This section is from the book "Animal Physiology: The Structure And Functions Of The Human Body", by John Cleland. Also available from Amazon: Animal Physiology, the Structure and Functions of the Human Body.
We have seen that after impregnation the contents of the ovum are converted, by the disappearance of the spermatozoa and germinal vesicle, and the cleavage of the yelk, into a mass of nucleated corpuscles. This happens in the lower part of the Fallopian tube, and thereafter the interior of the yelk becomes transparent, and the nucleated corpuscles are aggregated beneath the zona pollucida in the form of a hollow sphere, which is termed the blastoderm or germinal membrane. Within a few days after the ovum has reached the uterus, a clear area, with an opaque border, makes its appearance on one side of the germinal membrane, and in this area a white streak, which is the first appearance of the embryo. This streak consists of a furrow with elevated margins, the primitive groove; and beneath the groove a rod-like body soon appears, the chorda dorsalis or notochord. At the circumference of the embryo and beyond it, the germinal membrane splits up into two layers, and this division proceeds completely round the yelk; but if a section be made through the embryo, three layers, much more closely connected, are seen; the innermost of which is converted into the epithelial lining of the alimentary canal and its appendages, while the middle layer forms the principal part of the body, and the outer layer, so far as it lies within the primitive groove, is devoted to the formation of the cerebro-spinal axis, and, beyond the margin of the groove, is converted into the cuticle of the whole body.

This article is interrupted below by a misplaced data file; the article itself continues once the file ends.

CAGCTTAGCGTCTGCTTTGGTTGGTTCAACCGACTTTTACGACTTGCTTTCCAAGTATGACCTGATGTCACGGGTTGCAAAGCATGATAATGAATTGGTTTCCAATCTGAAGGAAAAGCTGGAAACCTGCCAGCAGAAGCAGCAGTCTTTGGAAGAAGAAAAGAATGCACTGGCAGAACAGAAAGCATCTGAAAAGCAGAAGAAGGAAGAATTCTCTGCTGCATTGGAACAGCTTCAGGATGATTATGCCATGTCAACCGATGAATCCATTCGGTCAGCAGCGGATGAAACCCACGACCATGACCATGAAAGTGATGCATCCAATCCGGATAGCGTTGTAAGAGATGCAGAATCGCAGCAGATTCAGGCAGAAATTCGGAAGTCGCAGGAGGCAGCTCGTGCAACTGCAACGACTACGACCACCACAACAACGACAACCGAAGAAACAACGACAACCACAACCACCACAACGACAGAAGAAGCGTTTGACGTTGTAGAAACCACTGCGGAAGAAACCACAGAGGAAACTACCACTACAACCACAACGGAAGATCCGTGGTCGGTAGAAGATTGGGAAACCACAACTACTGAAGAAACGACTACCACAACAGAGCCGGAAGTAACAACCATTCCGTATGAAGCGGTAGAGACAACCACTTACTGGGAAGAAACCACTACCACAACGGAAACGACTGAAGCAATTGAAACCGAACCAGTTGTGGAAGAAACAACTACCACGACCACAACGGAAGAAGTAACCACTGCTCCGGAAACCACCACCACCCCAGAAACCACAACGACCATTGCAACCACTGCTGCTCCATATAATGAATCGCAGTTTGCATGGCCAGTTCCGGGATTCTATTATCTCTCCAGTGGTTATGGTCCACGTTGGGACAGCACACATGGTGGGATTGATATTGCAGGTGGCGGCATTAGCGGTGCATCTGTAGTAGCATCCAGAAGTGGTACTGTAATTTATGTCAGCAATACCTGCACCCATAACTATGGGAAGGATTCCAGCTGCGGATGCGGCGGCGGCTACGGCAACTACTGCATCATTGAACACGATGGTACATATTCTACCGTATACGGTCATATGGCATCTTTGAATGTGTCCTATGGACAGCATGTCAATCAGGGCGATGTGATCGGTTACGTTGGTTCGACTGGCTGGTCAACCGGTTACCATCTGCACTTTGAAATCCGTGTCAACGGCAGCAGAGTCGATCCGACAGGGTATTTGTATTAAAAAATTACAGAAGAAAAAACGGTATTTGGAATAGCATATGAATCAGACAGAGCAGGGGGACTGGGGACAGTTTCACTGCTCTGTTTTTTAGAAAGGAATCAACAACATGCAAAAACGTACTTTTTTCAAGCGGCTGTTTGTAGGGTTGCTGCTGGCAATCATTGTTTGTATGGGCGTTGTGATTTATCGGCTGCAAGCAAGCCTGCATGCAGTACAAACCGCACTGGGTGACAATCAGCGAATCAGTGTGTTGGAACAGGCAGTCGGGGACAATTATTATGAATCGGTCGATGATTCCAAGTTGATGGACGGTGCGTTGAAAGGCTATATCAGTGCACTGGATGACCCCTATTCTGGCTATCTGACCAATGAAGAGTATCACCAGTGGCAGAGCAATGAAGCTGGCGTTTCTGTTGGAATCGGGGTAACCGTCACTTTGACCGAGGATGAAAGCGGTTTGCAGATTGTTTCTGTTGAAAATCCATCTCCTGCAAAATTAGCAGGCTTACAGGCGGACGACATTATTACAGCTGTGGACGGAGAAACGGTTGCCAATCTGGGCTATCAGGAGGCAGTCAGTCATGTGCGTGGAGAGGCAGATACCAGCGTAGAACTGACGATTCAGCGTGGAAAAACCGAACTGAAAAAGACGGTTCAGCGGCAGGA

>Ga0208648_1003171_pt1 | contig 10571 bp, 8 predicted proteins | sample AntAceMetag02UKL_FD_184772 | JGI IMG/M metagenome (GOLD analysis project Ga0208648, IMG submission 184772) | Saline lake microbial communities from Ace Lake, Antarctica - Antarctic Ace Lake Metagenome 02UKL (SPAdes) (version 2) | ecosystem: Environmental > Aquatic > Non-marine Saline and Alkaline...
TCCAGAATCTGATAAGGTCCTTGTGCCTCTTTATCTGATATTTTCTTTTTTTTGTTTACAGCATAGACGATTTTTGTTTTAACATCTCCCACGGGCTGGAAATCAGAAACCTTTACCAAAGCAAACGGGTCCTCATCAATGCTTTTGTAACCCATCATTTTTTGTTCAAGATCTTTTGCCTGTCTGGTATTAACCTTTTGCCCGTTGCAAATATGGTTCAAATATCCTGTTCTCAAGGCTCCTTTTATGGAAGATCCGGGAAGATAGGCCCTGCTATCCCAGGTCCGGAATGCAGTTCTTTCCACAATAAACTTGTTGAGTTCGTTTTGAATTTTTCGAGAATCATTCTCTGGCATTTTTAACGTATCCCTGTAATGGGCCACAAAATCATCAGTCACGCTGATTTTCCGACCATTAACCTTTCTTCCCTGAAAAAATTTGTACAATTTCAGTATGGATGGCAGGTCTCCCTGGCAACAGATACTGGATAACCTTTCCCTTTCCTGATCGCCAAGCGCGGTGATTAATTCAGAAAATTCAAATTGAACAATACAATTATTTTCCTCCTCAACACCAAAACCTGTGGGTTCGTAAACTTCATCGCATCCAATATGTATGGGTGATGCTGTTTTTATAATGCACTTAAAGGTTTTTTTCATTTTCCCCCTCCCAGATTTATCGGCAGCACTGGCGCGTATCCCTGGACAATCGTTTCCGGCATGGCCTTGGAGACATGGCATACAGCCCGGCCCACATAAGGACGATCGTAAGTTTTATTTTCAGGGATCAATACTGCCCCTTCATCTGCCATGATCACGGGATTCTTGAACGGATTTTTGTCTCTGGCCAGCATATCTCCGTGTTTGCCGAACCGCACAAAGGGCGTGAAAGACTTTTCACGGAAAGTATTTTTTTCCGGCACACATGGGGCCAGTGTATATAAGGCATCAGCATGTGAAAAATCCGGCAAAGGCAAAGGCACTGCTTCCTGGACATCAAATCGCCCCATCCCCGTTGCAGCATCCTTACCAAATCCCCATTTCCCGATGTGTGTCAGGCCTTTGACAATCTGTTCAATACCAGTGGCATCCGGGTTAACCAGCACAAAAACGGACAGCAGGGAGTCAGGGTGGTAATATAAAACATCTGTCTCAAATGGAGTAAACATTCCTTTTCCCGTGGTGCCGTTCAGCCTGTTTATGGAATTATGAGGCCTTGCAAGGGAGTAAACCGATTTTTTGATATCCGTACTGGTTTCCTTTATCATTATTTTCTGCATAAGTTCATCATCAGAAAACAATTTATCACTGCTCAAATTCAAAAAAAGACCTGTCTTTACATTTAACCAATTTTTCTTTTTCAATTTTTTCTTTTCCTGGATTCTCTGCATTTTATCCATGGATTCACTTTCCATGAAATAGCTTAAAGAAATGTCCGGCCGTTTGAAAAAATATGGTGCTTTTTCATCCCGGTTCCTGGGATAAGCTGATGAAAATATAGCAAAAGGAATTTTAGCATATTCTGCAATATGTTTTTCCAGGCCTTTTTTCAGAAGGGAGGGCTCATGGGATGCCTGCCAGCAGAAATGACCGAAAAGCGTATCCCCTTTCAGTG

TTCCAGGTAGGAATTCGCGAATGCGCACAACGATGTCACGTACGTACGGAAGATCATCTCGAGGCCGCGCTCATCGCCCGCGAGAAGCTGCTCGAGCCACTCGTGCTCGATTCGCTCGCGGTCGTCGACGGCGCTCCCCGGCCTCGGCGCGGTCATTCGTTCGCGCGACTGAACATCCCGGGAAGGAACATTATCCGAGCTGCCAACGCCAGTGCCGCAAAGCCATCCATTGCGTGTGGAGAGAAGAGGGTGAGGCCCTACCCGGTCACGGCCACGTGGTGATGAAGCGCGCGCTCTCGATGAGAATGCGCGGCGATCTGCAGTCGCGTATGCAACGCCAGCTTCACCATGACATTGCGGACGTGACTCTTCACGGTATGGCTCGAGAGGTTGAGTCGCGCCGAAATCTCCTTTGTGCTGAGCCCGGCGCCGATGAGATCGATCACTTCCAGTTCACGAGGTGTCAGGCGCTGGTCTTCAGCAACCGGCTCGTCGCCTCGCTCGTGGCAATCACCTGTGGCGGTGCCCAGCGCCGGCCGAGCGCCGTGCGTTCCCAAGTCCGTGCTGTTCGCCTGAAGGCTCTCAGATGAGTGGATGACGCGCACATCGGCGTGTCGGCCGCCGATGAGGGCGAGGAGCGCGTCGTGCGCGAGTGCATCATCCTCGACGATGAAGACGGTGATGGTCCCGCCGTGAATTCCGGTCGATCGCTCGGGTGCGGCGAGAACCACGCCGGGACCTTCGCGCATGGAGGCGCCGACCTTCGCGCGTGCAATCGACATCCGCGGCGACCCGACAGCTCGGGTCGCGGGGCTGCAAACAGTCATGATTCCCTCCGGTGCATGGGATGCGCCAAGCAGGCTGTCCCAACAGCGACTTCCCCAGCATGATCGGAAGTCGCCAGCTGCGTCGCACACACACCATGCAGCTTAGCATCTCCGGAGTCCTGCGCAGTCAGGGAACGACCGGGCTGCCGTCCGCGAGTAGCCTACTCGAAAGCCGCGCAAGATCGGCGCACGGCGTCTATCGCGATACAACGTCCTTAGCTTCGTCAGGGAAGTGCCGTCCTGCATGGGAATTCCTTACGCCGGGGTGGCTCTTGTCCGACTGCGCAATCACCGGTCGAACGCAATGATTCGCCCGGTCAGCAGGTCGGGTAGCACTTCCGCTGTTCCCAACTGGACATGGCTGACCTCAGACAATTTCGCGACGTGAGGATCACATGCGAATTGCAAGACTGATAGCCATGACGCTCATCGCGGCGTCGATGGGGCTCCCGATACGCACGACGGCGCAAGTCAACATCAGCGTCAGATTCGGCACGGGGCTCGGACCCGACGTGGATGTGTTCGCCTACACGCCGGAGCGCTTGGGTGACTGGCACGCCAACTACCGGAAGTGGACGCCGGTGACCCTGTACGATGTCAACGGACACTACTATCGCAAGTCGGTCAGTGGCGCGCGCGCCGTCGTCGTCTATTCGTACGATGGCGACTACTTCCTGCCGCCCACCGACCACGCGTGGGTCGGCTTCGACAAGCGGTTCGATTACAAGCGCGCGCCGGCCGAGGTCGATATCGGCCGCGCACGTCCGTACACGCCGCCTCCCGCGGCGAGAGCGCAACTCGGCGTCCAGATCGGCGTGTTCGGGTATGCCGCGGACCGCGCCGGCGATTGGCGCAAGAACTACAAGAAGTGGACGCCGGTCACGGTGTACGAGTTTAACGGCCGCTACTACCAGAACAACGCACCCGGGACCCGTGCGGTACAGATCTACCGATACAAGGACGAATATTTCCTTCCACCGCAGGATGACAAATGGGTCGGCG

Fig. 148. Primitive Groove of Rabbit, magnified five diameters, a, Area opaca; b, area pellucida; c, primitive trace, with the groove in the middle. After Bischoff.
Fig. 149. Section of Mammalian Ovum: diagram, a, Outer layer of germinal membrane; b, inner layer; c, primitive groove, and, beneath it, section of chorda dorsalis, with the rest of the middle layer on each side.